At the answer, something flickered across Holmes’s face. An almost unnoticeable change, and yet for her, this counted as genuine surprise.

His fingertips tingled. “The house next door got a mention. ‘A disturbance erupted at 33 Cold Street in the early hours of the morning. The police was called for. The house was apparently unoccupied and the nature of the disturbance has not yet been disclosed. It is not known whether the events of the night had anything to do with the nuisance of fireworks in the district previously reported in these pages.’”

“What was the nature of the gathering at Mr. Longstead’s house?” inquired Holmes.

Mrs. Treadles twisted her handkerchief between her fingers. “It was a dinner, followed by a dance. A coming-out soiree for Miss Longstead, his niece.”

The London Season ran from late spring to high summer; it had no definitive beginning but ended absolutely before the first day of grouse shooting. Granted, the season was for the Upper Ten Thousand, but Lord Ingram was under the impression that the merely wealthy emulated their “betters” and set their social calendar to similar dates. Besides, the weather in May, June, and July was simply more conducive to merrymaking.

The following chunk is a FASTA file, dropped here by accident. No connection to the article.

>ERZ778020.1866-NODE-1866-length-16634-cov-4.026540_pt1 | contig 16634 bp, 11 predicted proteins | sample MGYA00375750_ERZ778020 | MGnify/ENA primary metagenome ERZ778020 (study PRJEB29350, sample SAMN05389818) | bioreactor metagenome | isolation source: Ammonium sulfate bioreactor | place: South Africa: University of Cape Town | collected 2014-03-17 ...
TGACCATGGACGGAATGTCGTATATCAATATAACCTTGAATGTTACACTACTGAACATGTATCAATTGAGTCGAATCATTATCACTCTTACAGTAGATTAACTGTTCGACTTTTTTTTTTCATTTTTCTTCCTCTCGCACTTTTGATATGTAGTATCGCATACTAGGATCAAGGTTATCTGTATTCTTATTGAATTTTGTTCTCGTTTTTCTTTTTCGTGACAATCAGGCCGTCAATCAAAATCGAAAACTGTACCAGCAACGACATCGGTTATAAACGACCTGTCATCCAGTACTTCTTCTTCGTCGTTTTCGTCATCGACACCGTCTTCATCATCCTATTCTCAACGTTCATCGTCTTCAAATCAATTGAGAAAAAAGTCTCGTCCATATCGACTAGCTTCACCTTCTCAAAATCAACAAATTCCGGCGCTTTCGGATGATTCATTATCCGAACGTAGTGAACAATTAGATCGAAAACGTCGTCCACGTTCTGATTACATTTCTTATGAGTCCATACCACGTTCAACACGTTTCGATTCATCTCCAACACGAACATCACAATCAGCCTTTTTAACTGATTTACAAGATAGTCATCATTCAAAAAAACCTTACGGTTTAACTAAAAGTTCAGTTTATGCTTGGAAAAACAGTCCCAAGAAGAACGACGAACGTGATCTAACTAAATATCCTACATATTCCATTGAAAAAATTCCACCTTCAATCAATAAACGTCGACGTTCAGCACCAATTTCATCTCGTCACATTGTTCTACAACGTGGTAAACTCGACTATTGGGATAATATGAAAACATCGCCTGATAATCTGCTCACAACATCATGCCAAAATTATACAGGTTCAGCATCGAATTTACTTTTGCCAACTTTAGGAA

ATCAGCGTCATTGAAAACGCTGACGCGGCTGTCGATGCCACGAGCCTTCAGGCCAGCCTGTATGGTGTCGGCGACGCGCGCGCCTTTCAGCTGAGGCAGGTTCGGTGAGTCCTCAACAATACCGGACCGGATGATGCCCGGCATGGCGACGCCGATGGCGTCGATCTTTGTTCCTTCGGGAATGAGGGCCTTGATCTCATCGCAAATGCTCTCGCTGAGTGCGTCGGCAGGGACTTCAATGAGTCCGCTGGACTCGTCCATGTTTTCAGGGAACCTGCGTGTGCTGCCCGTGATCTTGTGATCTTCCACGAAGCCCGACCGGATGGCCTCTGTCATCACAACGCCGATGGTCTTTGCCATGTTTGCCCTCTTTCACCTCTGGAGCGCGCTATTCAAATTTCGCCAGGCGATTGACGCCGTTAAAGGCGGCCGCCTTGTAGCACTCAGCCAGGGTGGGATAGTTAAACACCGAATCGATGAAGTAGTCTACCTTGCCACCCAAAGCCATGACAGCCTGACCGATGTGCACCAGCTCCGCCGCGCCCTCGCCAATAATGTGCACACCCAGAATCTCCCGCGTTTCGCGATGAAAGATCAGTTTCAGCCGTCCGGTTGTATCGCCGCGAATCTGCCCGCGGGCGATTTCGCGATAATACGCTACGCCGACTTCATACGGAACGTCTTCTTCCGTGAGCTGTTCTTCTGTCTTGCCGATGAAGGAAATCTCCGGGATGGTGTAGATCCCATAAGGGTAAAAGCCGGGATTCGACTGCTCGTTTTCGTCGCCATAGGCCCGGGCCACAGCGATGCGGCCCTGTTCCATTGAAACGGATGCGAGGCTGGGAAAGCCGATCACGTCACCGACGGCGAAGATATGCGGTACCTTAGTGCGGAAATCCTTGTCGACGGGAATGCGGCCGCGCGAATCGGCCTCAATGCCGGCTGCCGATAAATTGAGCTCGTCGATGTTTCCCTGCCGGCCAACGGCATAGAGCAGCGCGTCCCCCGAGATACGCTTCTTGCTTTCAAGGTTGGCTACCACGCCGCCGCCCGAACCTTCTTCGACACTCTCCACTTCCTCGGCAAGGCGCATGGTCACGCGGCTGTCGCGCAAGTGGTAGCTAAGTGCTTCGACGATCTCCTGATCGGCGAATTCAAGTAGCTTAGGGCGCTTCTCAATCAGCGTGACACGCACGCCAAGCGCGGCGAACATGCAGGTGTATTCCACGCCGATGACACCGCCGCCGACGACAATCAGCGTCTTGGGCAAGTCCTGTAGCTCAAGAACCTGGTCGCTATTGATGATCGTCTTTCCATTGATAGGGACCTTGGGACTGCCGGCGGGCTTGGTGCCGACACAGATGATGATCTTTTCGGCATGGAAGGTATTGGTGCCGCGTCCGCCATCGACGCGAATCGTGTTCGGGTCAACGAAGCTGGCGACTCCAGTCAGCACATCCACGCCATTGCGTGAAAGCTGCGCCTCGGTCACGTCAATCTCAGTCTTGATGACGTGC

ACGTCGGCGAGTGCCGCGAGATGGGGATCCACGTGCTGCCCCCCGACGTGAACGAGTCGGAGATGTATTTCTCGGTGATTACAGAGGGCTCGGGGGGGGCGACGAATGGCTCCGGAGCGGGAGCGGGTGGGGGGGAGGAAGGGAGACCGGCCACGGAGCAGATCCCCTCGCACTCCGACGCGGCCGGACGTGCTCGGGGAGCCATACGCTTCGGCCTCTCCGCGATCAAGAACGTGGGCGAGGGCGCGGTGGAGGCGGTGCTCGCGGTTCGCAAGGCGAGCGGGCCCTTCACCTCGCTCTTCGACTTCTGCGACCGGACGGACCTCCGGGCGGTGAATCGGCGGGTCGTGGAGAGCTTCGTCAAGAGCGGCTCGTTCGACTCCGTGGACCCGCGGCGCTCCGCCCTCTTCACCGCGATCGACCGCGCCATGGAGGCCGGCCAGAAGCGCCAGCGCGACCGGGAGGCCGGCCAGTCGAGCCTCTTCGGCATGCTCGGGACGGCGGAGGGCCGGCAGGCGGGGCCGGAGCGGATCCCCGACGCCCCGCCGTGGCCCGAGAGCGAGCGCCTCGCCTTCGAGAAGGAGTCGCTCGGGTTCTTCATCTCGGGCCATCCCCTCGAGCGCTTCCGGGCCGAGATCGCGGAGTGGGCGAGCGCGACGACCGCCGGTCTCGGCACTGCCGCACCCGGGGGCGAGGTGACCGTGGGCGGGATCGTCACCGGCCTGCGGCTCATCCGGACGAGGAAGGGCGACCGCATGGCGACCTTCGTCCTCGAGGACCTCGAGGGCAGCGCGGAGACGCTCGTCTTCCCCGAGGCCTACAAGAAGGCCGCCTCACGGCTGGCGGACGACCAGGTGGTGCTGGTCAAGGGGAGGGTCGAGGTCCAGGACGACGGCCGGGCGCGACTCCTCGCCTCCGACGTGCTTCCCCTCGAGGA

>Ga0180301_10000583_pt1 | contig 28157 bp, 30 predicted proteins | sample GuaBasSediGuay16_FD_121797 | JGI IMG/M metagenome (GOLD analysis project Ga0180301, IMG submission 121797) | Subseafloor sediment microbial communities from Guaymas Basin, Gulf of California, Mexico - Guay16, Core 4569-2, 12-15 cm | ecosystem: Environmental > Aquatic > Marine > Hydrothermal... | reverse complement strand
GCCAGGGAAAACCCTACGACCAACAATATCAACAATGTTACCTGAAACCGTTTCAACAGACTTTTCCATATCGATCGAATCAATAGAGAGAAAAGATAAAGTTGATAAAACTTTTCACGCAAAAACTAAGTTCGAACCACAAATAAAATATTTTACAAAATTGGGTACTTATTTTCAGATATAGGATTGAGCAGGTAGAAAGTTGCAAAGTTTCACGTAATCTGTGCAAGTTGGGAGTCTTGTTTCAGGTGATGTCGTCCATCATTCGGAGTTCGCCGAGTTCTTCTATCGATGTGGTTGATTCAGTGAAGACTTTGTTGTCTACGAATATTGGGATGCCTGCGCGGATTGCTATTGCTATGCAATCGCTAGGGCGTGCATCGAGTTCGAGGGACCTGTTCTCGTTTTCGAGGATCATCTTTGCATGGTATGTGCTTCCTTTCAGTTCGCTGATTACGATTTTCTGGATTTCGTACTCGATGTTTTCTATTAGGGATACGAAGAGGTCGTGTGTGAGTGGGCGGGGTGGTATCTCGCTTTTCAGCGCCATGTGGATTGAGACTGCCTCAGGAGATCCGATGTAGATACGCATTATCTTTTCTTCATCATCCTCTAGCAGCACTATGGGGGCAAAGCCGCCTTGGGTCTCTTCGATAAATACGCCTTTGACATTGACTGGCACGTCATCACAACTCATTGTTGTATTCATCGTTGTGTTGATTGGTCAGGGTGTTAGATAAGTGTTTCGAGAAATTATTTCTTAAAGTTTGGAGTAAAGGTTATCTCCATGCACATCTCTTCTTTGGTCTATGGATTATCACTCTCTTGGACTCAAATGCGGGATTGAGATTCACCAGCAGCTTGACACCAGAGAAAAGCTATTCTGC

A coming-out soiree, in town, in December—he wouldn’t go so far as to say it wasn’t done, but it wasn’t done often.

Mrs. Treadles echoed his thoughts. “A bit of a strange time to be having a debutante party. I would have organized a New Year’s ball, instead of a dance a few days before Christmas. Mr. Longstead was introducing his niece not to scions of the landed gentry, for whom leisure is a mark of gentlemanliness, but to families similar to his own, the fathers and sons of which were both needed at their businesses the next day to see to the closing of the year.”

“How long did the gathering last?” asked Holmes.

“That I don’t know. I felt a headache coming on after midnight and by one o’clock I was in my carriage, driving away. At the time I wouldn’t have been surprised if the dancing went on until dawn—Miss Longstead looked splendid and the guests were enthusiastic. But as I reached home, a fog was rolling in. So it’s possible—perhaps even likely—that the party dispersed not too long after my departure.”